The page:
Our research focuses on designing intuitive and user-friendly interfaces for controlling mechanical systems such as robots. Human-machine interfaces are used to operate a range of machines, from familiar machinery such as cars and airplanes, power-assisted nursing care machines and robot-assisted production systems, to the machinery of the future. Human beings have the ability to modify our characteristics adaptively in line with the characteristics of the machine being controlled. Our lab looks at ways to incorporate this into the human-machine interface in order to improve the overall stability of the system, while making it easier to control. We are also exploring new human-machine interface paradigms using physiological signals such as myoelectricity generated at the skin's surface, as well as three-dimensional displays and devices driven by force sensors.
This seminar course brings together students with an interest in robot hardware and computer software, with a core emphasis on manufacturing. Student projects are exhibited at academic conferences and the Tokai University festival as well as local robotics events, where they attract widespread interest from young and old alike.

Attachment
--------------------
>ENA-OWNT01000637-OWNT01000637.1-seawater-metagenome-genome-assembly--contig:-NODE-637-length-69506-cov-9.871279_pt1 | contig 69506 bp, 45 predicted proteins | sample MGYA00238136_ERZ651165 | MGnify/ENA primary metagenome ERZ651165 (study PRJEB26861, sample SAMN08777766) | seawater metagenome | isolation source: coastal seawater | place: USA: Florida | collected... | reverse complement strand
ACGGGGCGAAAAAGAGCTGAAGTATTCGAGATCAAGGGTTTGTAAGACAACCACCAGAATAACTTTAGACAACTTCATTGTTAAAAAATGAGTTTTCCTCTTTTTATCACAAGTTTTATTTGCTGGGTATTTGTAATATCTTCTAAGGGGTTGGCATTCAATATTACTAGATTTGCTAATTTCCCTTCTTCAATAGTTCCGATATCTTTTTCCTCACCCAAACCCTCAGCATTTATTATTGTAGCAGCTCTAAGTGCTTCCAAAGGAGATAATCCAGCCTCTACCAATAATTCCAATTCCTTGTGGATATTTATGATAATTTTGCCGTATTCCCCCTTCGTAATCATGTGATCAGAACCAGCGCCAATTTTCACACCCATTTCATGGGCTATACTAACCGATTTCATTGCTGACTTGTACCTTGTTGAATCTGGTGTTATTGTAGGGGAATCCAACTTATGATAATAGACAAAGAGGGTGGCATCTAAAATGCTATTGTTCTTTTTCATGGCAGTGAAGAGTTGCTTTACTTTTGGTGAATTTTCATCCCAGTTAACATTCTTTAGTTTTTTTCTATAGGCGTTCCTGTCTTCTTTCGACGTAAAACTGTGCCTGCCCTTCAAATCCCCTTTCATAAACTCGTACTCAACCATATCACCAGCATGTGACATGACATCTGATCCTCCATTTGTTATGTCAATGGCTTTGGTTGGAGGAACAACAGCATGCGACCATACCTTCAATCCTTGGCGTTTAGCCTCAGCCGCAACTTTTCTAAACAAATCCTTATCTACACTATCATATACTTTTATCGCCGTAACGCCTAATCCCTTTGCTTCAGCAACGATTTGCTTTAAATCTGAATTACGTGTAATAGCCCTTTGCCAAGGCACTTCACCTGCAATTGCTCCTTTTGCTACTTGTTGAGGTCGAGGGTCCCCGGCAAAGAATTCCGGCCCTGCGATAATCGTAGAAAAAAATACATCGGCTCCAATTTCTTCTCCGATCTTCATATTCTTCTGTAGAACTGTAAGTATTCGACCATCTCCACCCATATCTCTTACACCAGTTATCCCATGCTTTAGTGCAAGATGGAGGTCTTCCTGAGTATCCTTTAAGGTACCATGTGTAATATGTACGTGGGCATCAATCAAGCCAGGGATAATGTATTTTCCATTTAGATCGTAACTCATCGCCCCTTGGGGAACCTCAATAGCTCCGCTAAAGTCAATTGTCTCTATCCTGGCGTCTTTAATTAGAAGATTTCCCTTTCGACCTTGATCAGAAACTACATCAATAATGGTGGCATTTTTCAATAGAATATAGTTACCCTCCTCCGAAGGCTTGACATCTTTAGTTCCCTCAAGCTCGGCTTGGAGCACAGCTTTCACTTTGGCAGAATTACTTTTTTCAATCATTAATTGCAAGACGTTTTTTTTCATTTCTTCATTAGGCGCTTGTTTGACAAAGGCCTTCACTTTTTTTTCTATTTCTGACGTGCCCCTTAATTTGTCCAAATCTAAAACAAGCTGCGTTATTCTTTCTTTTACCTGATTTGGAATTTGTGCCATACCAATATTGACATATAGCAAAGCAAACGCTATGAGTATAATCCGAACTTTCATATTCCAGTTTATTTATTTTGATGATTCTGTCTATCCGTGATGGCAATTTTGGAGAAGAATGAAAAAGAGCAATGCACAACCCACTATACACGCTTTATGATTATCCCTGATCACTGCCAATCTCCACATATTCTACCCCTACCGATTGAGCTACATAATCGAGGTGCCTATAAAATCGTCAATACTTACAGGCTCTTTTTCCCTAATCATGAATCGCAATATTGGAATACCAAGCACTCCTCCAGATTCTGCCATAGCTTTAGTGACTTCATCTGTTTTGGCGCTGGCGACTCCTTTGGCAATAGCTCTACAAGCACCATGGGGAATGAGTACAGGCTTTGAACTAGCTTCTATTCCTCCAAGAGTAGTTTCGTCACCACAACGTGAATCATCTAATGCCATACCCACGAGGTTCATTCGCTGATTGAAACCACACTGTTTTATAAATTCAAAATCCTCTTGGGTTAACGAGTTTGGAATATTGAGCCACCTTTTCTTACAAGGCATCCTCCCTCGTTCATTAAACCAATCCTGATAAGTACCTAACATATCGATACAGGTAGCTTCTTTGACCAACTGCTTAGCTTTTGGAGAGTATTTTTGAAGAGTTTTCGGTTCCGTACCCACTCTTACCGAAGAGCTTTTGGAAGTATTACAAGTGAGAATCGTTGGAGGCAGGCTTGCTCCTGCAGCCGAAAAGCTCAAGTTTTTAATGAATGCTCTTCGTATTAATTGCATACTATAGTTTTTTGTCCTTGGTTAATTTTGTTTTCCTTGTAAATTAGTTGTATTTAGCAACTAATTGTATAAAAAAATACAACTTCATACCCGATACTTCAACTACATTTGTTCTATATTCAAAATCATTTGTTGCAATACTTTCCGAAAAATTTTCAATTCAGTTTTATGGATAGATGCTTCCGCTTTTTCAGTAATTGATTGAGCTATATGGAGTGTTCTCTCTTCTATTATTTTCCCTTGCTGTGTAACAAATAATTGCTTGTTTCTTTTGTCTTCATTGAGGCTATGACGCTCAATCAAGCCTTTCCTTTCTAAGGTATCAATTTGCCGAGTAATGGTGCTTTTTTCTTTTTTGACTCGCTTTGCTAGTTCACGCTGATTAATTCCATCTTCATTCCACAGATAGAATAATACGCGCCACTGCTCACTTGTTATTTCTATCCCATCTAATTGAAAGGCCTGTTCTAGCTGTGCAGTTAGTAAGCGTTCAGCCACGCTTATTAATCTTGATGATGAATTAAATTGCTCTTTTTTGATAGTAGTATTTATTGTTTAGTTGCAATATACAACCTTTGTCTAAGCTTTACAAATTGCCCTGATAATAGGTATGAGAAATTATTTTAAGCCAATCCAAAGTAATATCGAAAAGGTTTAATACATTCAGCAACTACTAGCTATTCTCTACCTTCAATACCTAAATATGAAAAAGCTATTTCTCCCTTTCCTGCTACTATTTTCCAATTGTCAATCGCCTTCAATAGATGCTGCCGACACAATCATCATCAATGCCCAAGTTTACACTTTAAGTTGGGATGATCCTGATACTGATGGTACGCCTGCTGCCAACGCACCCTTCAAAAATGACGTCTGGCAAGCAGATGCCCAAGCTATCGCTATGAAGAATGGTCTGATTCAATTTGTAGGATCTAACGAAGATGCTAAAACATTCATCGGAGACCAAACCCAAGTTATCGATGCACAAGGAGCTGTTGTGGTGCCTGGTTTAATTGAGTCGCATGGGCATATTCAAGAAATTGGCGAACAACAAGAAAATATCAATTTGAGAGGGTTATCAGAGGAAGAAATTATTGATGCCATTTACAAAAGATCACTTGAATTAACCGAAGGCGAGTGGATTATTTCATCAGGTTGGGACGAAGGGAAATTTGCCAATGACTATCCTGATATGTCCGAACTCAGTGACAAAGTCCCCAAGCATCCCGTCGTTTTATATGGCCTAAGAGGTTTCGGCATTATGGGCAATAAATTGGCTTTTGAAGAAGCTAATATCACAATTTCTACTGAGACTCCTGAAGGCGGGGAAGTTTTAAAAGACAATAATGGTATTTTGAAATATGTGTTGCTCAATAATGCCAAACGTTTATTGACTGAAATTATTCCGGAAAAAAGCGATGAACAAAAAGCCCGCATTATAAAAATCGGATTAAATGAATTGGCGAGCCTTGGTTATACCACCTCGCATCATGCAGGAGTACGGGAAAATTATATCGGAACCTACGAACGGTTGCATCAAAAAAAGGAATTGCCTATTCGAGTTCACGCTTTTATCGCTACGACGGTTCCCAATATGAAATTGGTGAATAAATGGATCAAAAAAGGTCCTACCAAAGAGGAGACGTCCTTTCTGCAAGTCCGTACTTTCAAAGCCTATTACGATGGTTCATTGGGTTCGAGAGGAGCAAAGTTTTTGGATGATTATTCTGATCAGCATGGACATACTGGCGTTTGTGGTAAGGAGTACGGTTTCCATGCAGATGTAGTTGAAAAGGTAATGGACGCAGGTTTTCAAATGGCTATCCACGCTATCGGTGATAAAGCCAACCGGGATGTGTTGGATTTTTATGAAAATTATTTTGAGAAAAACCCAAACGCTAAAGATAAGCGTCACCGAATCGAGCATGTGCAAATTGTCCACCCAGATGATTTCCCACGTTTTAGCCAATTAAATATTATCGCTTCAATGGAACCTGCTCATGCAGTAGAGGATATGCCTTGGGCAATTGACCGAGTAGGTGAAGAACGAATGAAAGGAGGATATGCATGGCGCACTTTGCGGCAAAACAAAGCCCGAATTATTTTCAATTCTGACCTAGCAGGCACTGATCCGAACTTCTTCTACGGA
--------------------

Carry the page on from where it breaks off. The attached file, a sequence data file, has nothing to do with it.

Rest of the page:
My research looks at the use of electromyography (EMG) controllers for power-assisted devices that are designed to help elderly frail people perform daily tasks, as well as allowing able-bodied people to perform labor-intensive tasks such as carrying heavy objects. In particular I am exploring a surface EMG device called an MYO armband.
During the Seminar, Professor Inaba and my colleagues have helped me to write simulation programs using programming languages. We have also worked together on ideas and experiments using the MYO armband with power-assisted devices.
My research focuses on designing user-friendly interfaces for power-assisted systems. Every person is different and applies force in a slightly different way. I am interested in how we can tailor machines to suit the characteristics of different individuals. My Seminar involves many people and is always interesting and varied. We have some very animated and lively discussions but we also study hard. We also host short-term international students on a regular basis, which brings us into contact with different cultures and different ideas. It's hard work but is also very rewarding, especially the special events such as social occasions and off-site brainstorming sessions.